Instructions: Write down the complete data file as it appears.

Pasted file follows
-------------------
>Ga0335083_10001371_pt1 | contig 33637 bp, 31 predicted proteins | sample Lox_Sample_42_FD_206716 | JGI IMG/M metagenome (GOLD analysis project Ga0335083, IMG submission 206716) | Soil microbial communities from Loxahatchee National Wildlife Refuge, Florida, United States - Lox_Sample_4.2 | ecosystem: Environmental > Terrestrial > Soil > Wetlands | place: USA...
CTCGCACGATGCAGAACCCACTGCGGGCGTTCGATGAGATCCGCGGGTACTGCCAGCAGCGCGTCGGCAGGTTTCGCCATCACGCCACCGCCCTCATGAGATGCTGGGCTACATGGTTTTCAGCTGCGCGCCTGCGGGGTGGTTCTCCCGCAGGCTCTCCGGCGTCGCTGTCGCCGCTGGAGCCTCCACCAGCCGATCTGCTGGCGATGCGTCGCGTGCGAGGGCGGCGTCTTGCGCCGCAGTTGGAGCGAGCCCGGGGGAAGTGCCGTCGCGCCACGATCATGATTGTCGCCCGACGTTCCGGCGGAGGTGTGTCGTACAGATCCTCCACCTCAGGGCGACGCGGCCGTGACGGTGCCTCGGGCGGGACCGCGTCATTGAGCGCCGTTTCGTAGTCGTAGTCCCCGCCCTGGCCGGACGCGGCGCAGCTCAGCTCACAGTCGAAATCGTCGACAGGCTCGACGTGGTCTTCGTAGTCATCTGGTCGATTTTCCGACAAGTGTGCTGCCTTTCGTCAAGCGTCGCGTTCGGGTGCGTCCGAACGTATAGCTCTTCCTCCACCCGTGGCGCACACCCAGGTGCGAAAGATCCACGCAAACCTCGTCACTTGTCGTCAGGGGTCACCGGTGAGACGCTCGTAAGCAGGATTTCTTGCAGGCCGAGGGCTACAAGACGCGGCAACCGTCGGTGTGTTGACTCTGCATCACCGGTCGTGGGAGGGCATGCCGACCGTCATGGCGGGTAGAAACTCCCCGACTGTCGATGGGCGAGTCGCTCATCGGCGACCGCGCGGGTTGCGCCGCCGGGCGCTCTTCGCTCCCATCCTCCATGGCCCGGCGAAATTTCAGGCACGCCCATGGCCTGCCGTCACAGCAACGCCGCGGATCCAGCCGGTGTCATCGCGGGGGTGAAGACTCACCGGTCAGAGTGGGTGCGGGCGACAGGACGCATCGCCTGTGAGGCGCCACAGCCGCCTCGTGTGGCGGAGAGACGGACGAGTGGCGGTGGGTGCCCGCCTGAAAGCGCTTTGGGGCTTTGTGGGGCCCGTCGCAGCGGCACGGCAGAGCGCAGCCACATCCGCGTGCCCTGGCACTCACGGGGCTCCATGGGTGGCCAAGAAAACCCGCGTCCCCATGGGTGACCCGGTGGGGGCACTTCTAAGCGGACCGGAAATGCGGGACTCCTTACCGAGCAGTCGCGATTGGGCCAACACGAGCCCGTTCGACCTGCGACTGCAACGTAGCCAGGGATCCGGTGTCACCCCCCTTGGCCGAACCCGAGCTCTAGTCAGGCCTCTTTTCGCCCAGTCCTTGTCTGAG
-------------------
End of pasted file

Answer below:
>Ga0335083_10001371_pt1 | contig 33637 bp, 31 predicted proteins | sample Lox_Sample_42_FD_206716 | JGI IMG/M metagenome (GOLD analysis project Ga0335083, IMG submission 206716) | Soil microbial communities from Loxahatchee National Wildlife Refuge, Florida, United States - Lox_Sample_4.2 | ecosystem: Environmental > Terrestrial > Soil > Wetlands | place: USA...
CTCGCACGATGCAGAACCCACTGCGGGCGTTCGATGAGATCCGCGGGTACTGCCAGCAGCGCGTCGGCAGGTTTCGCCATCACGCCACCGCCCTCATGAGATGCTGGGCTACATGGTTTTCAGCTGCGCGCCTGCGGGGTGGTTCTCCCGCAGGCTCTCCGGCGTCGCTGTCGCCGCTGGAGCCTCCACCAGCCGATCTGCTGGCGATGCGTCGCGTGCGAGGGCGGCGTCTTGCGCCGCAGTTGGAGCGAGCCCGGGGGAAGTGCCGTCGCGCCACGATCATGATTGTCGCCCGACGTTCCGGCGGAGGTGTGTCGTACAGATCCTCCACCTCAGGGCGACGCGGCCGTGACGGTGCCTCGGGCGGGACCGCGTCATTGAGCGCCGTTTCGTAGTCGTAGTCCCCGCCCTGGCCGGACGCGGCGCAGCTCAGCTCACAGTCGAAATCGTCGACAGGCTCGACGTGGTCTTCGTAGTCATCTGGTCGATTTTCCGACAAGTGTGCTGCCTTTCGTCAAGCGTCGCGTTCGGGTGCGTCCGAACGTATAGCTCTTCCTCCACCCGTGGCGCACACCCAGGTGCGAAAGATCCACGCAAACCTCGTCACTTGTCGTCAGGGGTCACCGGTGAGACGCTCGTAAGCAGGATTTCTTGCAGGCCGAGGGCTACAAGACGCGGCAACCGTCGGTGTGTTGACTCTGCATCACCGGTCGTGGGAGGGCATGCCGACCGTCATGGCGGGTAGAAACTCCCCGACTGTCGATGGGCGAGTCGCTCATCGGCGACCGCGCGGGTTGCGCCGCCGGGCGCTCTTCGCTCCCATCCTCCATGGCCCGGCGAAATTTCAGGCACGCCCATGGCCTGCCGTCACAGCAACGCCGCGGATCCAGCCGGTGTCATCGCGGGGGTGAAGACTCACCGGTCAGAGTGGGTGCGGGCGACAGGACGCATCGCCTGTGAGGCGCCACAGCCGCCTCGTGTGGCGGAGAGACGGACGAGTGGCGGTGGGTGCCCGCCTGAAAGCGCTTTGGGGCTTTGTGGGGCCCGTCGCAGCGGCACGGCAGAGCGCAGCCACATCCGCGTGCCCTGGCACTCACGGGGCTCCATGGGTGGCCAAGAAAACCCGCGTCCCCATGGGTGACCCGGTGGGGGCACTTCTAAGCGGACCGGAAATGCGGGACTCCTTACCGAGCAGTCGCGATTGGGCCAACACGAGCCCGTTCGACCTGCGACTGCAACGTAGCCAGGGATCCGGTGTCACCCCCCTTGGCCGAACCCGAGCTCTAGTCAGGCCTCTTTTCGCCCAGTCCTTGTCTGAG